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Anim Biosci > Volume 35(5); 2022 > Article
Lee, Shin, and Kim: National genomic evaluation of Korean thoroughbreds through indirect racing phenotype



Thoroughbred horses have been bred exclusively for racing in England for a long time. Additionally, because horse racing is a global sport, a healthy leisure activity for ordinary citizens, and a high-value business, systematic racehorse breeding at the population level is a requirement for continuous industrial development. Therefore, we established genomic evaluation system (using prize money as horse racing traits) to produce spirited, agile, and strong racing horse population


We used phenotypic data from 25,061 Thoroughbred horses (all registered individuals in Korea) that competed in races between 1994 and 2019 at the Korea Racing Authority and constructed pedigree structures. We quantified the improvement in racehorse breeding output by year in Korea, and this aided in the establishment of a high-level horse-fill industry.


We found that pedigree-based best linear unbiased prediction method improved the racing performance of the Thoroughbred population with high accuracy, making it possible to construct an excellent Thoroughbred racehorse population in Korea.


This study could be used to develop an efficient breeding program at the population level for Korean Thoroughbred racehorse populations as well as others.


Thoroughbred horses had been bred exclusively for racing in17th and 18thcentury England, when native mares were crossbred with imported Oriental stallions of Arabian, Barb, and Turkoman breeding [1]. Horse racing, which originated in Europe, gained popularity all over the world during the 18th and 19th centuries, and today races are held in more than 150 countries worldwide. The popularity of Thoroughbred horse racing now drives a huge multi-sectoral industry. According to the 2018 International Federation of Horseracing Authorities (IFHA) report (www.ifhaonline.org/resources), approximately 94,000 foals of Thoroughbreds are registered each year worldwide, out of which approximately 1,400 are registered in Korea. In Korea, the domestic horse racing industry was gradually popularized under the leadership of the Korea Racing Authority (KRA) and grew into a large industry scaling billions of dollars with total prize money of approximately 188 million dollars, and average prize money per race was close to 100,000 dollars in 2018, according to the IFHA report. It is also recognized as a healthy leisure activity for ordinary citizens and an important resource for the Korean Government. In Korea, the domestic horse racing industry have been trying to secure global competitiveness in terms of quality and scale. In order to achieve this goal, it was important to build and maintain an excellent racehorse population. Therefore, the scientific goal of the Korea Racing Authority is to establish breeding system that can produce racehorses, which can compete internationally with excellent racing ability [2]. In addition, a mid- to long-term plan at the national level in Korea has been established for the production and cultivation of excellent racehorses in accordance with the law.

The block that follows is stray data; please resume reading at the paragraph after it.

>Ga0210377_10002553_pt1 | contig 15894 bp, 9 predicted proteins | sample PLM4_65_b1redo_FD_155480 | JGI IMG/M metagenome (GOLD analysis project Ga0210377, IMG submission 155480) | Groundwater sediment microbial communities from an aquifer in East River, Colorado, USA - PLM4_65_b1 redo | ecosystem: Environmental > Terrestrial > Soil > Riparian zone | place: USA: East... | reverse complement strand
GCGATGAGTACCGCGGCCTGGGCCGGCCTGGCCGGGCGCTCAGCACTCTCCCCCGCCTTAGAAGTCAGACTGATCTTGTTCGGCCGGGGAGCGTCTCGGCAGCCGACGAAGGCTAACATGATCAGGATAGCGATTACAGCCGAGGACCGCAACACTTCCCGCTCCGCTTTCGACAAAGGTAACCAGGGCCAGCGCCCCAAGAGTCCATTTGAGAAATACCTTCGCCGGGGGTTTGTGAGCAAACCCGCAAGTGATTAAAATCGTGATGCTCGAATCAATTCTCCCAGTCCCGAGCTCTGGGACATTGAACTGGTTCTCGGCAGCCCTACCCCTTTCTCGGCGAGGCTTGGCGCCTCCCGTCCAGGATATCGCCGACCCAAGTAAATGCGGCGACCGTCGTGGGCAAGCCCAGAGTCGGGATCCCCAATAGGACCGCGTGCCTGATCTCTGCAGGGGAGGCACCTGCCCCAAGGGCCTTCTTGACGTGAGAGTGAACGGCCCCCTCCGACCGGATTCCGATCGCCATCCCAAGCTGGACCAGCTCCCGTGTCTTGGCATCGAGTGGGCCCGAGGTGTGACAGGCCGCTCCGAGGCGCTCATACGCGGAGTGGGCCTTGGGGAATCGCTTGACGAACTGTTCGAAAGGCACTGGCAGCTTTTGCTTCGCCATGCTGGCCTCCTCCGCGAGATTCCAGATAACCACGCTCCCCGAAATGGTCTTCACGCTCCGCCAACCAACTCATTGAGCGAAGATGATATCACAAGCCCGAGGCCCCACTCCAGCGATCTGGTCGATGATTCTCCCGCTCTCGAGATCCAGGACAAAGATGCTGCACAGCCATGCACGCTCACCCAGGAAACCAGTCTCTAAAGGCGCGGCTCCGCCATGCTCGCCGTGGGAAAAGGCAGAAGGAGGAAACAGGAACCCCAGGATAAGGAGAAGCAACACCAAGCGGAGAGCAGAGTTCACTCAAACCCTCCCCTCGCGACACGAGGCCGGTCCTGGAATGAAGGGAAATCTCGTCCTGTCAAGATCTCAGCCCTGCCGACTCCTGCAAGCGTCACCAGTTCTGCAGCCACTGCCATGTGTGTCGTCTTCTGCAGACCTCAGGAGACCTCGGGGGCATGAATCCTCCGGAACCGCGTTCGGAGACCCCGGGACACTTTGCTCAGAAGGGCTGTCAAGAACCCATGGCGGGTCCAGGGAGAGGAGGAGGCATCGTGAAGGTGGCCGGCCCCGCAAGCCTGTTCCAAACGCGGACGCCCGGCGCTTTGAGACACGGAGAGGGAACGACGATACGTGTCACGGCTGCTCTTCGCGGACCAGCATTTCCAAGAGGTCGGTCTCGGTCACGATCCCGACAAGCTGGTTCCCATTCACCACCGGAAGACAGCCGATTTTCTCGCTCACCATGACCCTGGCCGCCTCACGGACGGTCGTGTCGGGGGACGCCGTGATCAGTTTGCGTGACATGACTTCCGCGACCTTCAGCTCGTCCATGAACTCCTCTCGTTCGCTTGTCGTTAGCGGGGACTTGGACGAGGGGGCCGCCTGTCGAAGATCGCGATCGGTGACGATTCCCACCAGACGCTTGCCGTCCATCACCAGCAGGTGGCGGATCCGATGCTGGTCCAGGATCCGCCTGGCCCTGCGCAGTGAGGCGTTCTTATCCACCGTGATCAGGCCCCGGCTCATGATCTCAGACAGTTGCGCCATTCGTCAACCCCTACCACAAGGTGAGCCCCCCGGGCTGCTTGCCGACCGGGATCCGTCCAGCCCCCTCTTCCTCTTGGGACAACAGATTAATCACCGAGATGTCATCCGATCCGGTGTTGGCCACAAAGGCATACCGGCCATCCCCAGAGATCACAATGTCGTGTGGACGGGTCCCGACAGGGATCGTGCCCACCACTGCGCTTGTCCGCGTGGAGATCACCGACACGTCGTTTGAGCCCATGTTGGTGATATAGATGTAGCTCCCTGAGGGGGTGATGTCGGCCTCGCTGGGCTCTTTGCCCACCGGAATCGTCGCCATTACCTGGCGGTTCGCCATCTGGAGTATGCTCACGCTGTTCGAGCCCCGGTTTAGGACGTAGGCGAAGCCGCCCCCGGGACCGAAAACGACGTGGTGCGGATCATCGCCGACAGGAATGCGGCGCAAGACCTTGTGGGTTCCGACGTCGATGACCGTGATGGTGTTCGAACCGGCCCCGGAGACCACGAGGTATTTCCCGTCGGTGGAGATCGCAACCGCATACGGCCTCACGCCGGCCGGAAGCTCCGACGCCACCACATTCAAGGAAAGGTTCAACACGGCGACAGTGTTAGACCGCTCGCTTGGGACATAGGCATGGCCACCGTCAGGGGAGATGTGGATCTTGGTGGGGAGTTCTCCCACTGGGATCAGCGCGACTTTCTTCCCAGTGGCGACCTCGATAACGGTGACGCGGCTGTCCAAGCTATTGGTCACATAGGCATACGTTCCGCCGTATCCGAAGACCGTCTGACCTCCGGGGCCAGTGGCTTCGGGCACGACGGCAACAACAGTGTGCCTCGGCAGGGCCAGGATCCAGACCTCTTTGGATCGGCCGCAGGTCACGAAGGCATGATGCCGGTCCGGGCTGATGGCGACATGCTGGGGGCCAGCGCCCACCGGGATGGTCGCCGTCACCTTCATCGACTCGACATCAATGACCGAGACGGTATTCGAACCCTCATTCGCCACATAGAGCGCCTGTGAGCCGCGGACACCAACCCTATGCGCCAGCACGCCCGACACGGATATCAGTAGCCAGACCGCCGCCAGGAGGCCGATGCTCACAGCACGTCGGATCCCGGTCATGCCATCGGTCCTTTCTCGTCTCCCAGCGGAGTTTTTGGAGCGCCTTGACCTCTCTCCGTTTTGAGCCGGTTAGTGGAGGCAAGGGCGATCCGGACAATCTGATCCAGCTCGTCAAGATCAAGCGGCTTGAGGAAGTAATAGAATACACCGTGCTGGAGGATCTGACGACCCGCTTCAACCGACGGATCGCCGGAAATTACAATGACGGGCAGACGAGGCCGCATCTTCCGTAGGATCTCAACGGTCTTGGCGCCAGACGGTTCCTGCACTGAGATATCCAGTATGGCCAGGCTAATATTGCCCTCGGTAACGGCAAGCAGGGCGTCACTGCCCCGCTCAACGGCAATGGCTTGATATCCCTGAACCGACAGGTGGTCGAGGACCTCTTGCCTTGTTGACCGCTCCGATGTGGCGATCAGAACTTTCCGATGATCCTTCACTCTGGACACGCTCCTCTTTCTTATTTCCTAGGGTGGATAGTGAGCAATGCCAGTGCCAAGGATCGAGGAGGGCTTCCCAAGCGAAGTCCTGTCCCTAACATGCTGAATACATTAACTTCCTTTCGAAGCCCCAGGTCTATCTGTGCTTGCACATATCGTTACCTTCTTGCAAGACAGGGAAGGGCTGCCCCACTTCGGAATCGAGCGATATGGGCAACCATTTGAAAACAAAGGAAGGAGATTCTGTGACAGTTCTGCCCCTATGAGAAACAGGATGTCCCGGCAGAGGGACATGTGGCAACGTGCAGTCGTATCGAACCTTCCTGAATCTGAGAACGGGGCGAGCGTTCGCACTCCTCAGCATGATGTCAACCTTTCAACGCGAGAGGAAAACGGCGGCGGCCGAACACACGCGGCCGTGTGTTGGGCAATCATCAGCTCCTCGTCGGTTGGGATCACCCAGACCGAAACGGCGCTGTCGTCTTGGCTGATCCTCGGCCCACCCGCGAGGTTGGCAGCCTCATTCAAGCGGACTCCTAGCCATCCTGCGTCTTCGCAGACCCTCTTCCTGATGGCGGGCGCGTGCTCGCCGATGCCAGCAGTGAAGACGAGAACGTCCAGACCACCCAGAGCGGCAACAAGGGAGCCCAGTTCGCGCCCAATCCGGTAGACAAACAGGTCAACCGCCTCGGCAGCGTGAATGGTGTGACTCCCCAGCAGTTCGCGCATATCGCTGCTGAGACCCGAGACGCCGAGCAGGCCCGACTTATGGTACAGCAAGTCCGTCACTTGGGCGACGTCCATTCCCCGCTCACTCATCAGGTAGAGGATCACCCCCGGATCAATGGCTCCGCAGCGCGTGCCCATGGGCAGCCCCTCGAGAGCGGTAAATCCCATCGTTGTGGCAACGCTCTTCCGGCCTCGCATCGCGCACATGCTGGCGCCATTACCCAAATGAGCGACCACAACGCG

In this study, based on previous research that race ability is inherited, we tried to build genomic evaluation system that could select excellent individuals and utilizes them as genetic resources for the next generation [3]. Traits related to horse racing performance include finishing time, earning prize money, and rank [4]. And these traits have been well studied in several previous studies [59]. Horse racing performance traits are affected by the diverse environmental or economic status of each racing competition, such as racing distance, prize money, inflation rates, grade of the racing group [10,11]. In the case of other livestock, many studies have been conducted on best linear unbiased prediction (BLUP) [1214], but on racehorses, studies are limited due to perceived difficulty in generation, quantification, and analysis of data. However, a previous study determined a model by combining explanatory variables that affect the racing performance to assess the potential of development of Thoroughbred racehorse breeding based on KRA horse race data [2,15,16]. This study constructed a simple animal model of a combined performance index with these normalized variables for Korean racehorse breeding.